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Following Saturdays verdict on the Martin (State) vs. Zimmerman case, along with the media frenzy and public show of distaste, I received an email form HopeMob’s Founder- Shaun King.

HOPEMOB, much like Kickstarter and Indiego, is a  website utilized to fund innovative projects, but with a more charitable angle.

Mr. Kings message suggested that I (and all subscribers) apply one of “3 ways to come together after the Zimmerman verdict”.  Upon opening the HOPEMOB project description, I was met with the imposition that I help fund the Martins’ legal fees and help set up a scholarship under Trayvon’s name… which, naturally prompted me to respond, in kind. (SEE BELOW)…

“JOIN THE MOB”… how very befitting!

I was, initially,  a big fan of , not only your overall goal of  interjecting “hope” in the lives of others, but also in your initiatives to raise and promote  awareness for doing “good” within communities nationwide.

I recall, before you launched HopeMob, reading your mission statement and goal description, in detail, over and over, and thinking to myself: “This is good”… Shaun King  is a seemingly Christ-led, young man with great conviction and HopeMob a vessel of God being used to bring about positive change… and in many instances, you have proven this to be the case.

After reading of your latest project both via this email and on Facebook, however, I fear that you have veered entirely OFF course.

As a Latina , single mother who’s  raised three girls, and Communications Specialist, I can assert with the greatest conviction, that in remotely promoting, (whether directly or indirectly, the funding for or scholarships therewith), the actions and ill- behavior of a young man, who was under the influence of an illegal substance (marijuana) at the time and who belligerently attacked another man ;  you are NOT promoting HOPE, but instead violence, disrespect to those in authority and delinquency.

When did it become right or acceptable for a young man of any race to strike or assault another person merely because he felt he was being followed? In fact, when is it EVER okay to strike another individual simply because you “were looked at hard”,  “being sized up” or any other mediocre excuse, without first attempting to concede to another’s concerns.

I am the second of five siblings born of Cuban parents whom fled the Castro regime in the early 1960’s and migrated to Miami, a city that was then occupied primarily by white-Americans who were not so welcoming at the time. Though no longer the case in Miami, we were then the minority and the “natives” made known their aversion, by calling us “spics” (short term for Hispanics) and drawing us into daily rock fights.

One day, while in the fourth grade, my younger brother and older sister and I were walking home from school with a few other friends, as we did routinely, when were ambushed by several of the American neighborhood kids. As the pieces of gravel flew through the air in our direction, we all instinctively sped up our pace in an effort to avoid the inevitable all-out brawl. To make a generally long story short, I remember going home that day with a painful, bloodied nose, and trying so desperately hide it from my grandmother and parents, knowing full well, that they would question whether or not I had truly made every effort on my part to avoid confrontation and friction.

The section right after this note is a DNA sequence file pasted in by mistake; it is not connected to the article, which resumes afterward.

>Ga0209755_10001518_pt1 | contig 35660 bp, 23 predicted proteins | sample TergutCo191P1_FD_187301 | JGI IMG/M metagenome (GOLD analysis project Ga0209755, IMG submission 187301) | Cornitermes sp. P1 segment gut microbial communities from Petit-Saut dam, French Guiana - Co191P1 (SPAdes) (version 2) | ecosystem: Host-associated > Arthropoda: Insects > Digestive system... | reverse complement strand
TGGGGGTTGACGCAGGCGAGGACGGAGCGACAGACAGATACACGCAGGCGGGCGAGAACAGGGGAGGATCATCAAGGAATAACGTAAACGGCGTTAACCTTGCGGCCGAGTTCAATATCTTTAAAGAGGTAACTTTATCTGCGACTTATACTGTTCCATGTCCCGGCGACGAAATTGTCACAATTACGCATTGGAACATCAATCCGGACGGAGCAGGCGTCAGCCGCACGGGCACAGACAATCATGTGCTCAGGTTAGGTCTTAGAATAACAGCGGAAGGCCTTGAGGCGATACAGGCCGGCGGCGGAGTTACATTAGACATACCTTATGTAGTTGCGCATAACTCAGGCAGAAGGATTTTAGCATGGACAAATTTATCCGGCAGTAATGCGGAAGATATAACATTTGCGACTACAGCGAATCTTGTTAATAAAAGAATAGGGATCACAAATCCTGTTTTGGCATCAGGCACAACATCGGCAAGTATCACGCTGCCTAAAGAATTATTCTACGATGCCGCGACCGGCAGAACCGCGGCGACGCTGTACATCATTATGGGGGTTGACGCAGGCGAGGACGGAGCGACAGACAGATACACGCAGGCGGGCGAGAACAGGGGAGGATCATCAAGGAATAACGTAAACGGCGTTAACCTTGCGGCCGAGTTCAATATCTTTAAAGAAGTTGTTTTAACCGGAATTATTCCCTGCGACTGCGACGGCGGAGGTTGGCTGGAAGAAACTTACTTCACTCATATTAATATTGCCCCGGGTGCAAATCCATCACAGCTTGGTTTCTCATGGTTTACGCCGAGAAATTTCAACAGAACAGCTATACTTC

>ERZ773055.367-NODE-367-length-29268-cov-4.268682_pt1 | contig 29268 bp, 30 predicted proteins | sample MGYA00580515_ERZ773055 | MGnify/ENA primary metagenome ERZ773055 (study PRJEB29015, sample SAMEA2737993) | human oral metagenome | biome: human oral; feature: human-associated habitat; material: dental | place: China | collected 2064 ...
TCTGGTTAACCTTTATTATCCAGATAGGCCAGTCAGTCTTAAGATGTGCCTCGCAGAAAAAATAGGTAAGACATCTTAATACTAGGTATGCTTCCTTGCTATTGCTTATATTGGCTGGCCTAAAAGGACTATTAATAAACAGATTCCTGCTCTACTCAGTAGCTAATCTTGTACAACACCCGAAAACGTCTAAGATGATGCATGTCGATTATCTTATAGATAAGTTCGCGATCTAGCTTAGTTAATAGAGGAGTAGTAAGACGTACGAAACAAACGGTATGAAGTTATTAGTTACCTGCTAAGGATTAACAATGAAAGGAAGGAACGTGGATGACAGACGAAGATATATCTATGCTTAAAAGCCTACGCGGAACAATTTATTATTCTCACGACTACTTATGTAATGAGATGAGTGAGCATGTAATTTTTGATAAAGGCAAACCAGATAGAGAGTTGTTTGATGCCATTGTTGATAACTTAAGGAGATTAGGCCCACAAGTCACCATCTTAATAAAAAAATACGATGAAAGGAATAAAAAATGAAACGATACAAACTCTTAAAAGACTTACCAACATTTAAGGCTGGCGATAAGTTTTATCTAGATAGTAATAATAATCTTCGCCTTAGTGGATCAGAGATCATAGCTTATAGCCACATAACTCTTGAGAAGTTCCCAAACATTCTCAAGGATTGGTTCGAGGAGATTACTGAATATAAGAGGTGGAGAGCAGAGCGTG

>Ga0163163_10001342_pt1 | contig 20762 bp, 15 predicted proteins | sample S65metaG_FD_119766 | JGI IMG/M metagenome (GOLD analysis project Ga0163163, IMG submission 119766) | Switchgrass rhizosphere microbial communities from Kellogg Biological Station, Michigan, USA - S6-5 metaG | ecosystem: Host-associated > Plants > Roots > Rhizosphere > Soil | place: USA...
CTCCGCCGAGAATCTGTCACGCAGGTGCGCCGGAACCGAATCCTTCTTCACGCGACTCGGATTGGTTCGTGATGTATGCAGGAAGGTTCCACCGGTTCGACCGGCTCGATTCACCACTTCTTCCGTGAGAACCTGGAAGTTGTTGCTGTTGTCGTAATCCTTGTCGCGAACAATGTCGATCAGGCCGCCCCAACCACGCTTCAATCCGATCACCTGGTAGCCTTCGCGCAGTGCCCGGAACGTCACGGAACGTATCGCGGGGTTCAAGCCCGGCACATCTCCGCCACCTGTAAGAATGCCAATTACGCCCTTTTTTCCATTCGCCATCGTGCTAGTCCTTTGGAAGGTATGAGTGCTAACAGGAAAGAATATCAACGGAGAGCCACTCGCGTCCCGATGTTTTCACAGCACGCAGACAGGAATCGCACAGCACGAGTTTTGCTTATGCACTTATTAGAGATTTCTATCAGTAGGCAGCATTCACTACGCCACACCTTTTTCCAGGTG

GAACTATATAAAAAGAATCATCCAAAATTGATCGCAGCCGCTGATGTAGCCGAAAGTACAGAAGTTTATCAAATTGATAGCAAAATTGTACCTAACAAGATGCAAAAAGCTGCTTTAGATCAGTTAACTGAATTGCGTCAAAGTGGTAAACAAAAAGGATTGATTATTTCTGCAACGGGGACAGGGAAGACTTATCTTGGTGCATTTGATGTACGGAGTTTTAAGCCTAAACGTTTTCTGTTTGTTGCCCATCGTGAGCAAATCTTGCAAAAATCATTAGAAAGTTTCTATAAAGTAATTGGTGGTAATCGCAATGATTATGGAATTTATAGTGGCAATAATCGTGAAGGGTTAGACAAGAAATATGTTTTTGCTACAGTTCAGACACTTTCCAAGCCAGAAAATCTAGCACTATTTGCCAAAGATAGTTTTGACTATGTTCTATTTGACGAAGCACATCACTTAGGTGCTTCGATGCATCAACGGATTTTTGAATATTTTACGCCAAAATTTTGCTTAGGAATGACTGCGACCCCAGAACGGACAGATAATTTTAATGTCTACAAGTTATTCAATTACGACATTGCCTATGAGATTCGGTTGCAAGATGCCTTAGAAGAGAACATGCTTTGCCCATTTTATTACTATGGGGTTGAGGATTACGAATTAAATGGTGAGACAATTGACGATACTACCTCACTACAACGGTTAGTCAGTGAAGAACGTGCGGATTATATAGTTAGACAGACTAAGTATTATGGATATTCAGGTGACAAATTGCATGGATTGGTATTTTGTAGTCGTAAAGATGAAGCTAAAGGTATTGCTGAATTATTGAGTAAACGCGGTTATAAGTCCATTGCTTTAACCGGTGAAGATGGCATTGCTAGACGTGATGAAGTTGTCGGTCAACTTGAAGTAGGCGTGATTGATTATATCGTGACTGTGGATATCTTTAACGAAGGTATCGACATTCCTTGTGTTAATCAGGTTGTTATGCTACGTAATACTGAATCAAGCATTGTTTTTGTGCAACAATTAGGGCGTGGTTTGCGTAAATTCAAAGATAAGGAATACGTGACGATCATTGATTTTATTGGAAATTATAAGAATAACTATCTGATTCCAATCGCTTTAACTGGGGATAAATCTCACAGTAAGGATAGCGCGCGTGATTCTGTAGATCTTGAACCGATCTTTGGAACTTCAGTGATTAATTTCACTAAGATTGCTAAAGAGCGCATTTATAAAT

Whilst it becomes more and more evident that we live in a nation and within a society wherein the lines between right and wrong have not only become blurred, but are altogether swiftly dissipating, I know that I was raised to obey and respect EVERYONE, young and old and to avoid altercations with others at all cost. Despite these unsavory experiences I knew better than to blame an entire ethnic group or race, and later most of best friends were, in fact, white Americans, and now, to date, nurture and maintain friendships with individuals of ALL backgrounds, from all walks of life.  I knew then, as I know now, to cling to my faith in God and draw upon the wisdom that both good and evil exist in every continent and every culture across the globe.

I believe it was Irish playwright and a co-founder of the London School of Economics, George Bernard Shaw that said:  “We are made wise not by the recollection of our past, but by the responsibility for our future.”

Our past should not determine our present or future. We should draw from it only to bring healing and comfort to others.

Trayvon Martin was an 6+-foot, young, adolescent man, who possessed little or no regard or respect for the laws, rules or policies presented to him, being frequently reprimanded for his ill-behavior in school, (and in all likelihood, other public arenas), and who was no stranger to drug use, and was in fact high on marijuana the night of the incident;  and though I could so see and feel the pain in their hearts, as they so desperately clung to what little reminiscence they still possessed throughout the trial;  his parents knew/know this, his peers knew/know this, and perhaps I’m giving the general public more credit than their worth, but I truly believe that in their heart-of-hearts EVERYONE across the board also had an inkling of this truth. Yet, they so frantically  continue in their attempts to convert a lie into truth.